The demo was about finials and I have a thousand dollars or so worth of wood that would make great finials sitting in my barn, exotics and lots of straight grain hard maple that cue shafts are made out of. Anyone offering help would have got some nice gifts. Had someone even seemed friendly or outgoing in the slightest I would have requested them take a quick look at my tools and chuck that I had with me. Any offer of additional help would have resulted in goodies from me, only fair. Getting thoroughly ignored by all wasn't all bad though, my membership dues stayed in my pocket! I may join this club somewhere down the line but it won't be for aid getting started.


    Thanks! Another thing to remember, grain orientation when chucking. Because these jaws grab in eight place around the wood I haven't considered it. The marks seem evenly deep so it might be a nonissue anyway but certainly worth a thought. I'll try to make that a habit when chucking.

    The new chucks normally come with the #2 wave jaws. I'm pretty sure I could have gotten the #2 tapered jaws for the same dollars. I saw pluses and minuses to both so just let them send the most common.

    Talking tenon length and any movement between the piece and the chuck jaws those talking taper jaws and those talking the ribbed jaws are talking apples and oranges. Any movement at all in the ribbed jaws is likely to be a trainwreck soon. The tapered jaws do have the stronger hold against the piece coming totally free. The ribbed jaws might have an edge in primary grip strength but once something starts to move it is pretty much gone. The tapered jaws will let something move without flying free, particularly if the tenon is the optimum size for maximum contact. A tenon or recess could be stronger depending on the piece. I agree either one is plenty adequate in solid wood.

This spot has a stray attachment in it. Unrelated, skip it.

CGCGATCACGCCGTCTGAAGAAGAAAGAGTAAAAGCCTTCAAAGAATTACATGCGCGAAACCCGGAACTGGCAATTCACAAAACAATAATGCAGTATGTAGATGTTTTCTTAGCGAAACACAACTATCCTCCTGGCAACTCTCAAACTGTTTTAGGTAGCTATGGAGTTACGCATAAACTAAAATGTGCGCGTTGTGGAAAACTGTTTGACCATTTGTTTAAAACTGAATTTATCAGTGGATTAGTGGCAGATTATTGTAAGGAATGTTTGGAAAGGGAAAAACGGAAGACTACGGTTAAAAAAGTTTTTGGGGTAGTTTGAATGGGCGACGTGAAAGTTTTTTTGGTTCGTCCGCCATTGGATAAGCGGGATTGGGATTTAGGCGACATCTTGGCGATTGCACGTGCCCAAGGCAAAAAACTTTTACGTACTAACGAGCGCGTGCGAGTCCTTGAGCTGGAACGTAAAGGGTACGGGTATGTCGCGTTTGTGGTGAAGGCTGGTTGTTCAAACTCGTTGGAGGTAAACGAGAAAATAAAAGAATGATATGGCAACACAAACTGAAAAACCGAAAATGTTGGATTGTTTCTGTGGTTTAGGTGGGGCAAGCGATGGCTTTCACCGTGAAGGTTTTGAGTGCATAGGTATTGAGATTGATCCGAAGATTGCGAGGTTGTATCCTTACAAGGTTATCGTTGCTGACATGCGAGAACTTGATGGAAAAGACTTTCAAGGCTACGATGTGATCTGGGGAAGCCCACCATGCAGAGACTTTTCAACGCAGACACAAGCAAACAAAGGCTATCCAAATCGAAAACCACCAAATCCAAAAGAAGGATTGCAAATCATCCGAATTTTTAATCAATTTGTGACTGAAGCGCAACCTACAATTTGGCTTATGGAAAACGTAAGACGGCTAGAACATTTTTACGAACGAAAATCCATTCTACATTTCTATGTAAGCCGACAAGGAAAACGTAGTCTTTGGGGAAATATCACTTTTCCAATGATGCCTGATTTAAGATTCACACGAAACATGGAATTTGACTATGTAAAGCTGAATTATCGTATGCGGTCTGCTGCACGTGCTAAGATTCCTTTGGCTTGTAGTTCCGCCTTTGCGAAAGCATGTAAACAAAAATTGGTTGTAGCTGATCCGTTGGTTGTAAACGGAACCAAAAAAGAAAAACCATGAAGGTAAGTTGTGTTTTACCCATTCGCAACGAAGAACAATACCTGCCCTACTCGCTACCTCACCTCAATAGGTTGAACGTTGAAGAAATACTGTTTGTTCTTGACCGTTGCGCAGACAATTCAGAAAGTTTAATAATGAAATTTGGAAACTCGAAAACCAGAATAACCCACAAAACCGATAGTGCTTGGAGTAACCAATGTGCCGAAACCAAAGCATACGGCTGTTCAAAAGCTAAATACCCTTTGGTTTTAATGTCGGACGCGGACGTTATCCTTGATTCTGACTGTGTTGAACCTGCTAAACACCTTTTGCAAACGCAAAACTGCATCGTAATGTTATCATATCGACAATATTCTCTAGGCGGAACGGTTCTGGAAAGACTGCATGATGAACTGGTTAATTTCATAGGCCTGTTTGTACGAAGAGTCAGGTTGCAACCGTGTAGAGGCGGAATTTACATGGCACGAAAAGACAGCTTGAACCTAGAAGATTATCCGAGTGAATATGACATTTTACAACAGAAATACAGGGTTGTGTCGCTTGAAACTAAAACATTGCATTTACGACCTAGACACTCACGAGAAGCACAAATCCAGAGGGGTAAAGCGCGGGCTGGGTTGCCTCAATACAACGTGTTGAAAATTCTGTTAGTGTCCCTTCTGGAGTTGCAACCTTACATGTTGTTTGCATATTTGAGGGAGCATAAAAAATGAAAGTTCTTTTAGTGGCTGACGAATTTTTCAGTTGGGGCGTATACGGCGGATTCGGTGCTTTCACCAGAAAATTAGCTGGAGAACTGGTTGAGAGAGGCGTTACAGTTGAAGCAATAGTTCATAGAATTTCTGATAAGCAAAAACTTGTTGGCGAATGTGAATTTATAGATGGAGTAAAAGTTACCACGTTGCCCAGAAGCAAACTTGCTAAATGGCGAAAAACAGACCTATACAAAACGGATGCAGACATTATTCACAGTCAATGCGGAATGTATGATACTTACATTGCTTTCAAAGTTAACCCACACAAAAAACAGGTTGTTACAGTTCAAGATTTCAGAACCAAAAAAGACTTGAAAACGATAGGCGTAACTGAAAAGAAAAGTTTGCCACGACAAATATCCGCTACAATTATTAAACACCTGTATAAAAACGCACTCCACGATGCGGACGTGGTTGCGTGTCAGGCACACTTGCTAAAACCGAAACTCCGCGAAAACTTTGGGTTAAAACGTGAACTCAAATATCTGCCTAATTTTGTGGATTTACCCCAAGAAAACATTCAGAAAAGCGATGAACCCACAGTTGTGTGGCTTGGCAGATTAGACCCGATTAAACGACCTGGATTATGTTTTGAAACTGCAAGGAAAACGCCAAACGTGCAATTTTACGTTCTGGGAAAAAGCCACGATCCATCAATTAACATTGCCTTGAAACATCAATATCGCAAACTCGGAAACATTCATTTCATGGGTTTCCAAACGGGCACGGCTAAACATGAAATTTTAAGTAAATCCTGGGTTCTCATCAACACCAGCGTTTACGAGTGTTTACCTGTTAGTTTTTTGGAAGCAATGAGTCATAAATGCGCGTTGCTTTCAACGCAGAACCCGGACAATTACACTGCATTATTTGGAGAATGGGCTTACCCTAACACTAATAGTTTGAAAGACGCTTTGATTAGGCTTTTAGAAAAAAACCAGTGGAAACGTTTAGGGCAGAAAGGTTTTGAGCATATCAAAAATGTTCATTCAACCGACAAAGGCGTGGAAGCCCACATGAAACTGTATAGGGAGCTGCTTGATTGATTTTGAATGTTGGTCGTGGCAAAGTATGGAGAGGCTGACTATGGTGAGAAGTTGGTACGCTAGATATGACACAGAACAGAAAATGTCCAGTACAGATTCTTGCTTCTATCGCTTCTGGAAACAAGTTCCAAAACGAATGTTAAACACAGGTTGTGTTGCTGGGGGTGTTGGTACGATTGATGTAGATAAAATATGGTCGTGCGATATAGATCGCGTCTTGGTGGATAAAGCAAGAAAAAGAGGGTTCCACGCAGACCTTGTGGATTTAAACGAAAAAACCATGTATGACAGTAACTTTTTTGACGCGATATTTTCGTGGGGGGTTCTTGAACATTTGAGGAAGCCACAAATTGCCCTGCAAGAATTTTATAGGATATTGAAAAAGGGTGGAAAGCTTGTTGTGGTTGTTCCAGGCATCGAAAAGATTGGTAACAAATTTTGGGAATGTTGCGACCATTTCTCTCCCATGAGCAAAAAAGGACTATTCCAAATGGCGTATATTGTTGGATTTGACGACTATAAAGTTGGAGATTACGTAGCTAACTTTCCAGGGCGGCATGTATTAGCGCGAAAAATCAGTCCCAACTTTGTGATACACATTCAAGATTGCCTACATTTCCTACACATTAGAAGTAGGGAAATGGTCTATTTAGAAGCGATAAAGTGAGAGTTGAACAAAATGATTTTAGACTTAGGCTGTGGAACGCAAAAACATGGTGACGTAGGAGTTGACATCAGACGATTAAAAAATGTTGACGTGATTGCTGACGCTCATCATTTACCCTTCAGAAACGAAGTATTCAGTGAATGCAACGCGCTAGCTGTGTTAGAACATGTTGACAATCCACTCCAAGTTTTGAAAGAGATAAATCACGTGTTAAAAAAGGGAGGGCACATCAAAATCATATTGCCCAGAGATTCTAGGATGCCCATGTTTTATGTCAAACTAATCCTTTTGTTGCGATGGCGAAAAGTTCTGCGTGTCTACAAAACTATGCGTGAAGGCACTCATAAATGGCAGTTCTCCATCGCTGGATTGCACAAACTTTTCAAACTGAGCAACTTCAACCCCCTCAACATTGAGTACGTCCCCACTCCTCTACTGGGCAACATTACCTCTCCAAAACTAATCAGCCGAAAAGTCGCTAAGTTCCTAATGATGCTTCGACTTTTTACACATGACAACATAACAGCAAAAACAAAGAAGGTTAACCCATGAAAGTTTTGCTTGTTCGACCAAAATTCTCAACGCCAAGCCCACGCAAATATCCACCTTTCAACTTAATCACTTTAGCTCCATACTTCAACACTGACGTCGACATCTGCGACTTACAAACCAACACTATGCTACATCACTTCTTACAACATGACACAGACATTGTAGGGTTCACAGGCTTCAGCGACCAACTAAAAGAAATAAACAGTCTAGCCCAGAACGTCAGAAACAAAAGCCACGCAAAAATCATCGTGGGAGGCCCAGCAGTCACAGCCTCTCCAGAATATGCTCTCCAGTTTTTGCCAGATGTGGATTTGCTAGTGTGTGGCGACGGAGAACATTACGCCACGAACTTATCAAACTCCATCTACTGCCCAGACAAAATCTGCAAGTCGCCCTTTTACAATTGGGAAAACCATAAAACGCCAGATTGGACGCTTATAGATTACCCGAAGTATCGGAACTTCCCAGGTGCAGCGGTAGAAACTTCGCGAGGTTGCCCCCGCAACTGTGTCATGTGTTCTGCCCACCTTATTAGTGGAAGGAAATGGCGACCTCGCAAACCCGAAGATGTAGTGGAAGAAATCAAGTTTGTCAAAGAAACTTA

I almost instinctively don't want the sharp corner at the base of a tenon for either chuck but most particularly the taper. Sharp inside corners are stress points and to be avoided whenever possible.

    I'm pressing the piece directly into the jaws with one hand and tightening with the other hand but I think I'll start applying more even pressure with the tailstock.

    First bowl is finally on the shelf. Not much to recommend it except it will hold water, maybe. Next bowl is back to holding sideways. Maybe a natural rim? That cherry bark is on there tight right now, seems a natural. I can't seem to get away from tight and deep bowls, thinking I might turn a shallow wide one just for a change. No idea what I like to turn yet.

    Hu

    Bill, a quick note here: I am big on volunteering. Anytime somebody was out from work a day or missed a meeting when a volunteer was needed; "Bill was telling me just the other day that he wanted to do that." Attendence on the job and in meetings picked up considerably and I didn't dare miss one myself. There were a lot of people with payback on their minds!
     
    Last edited: Apr 15, 2013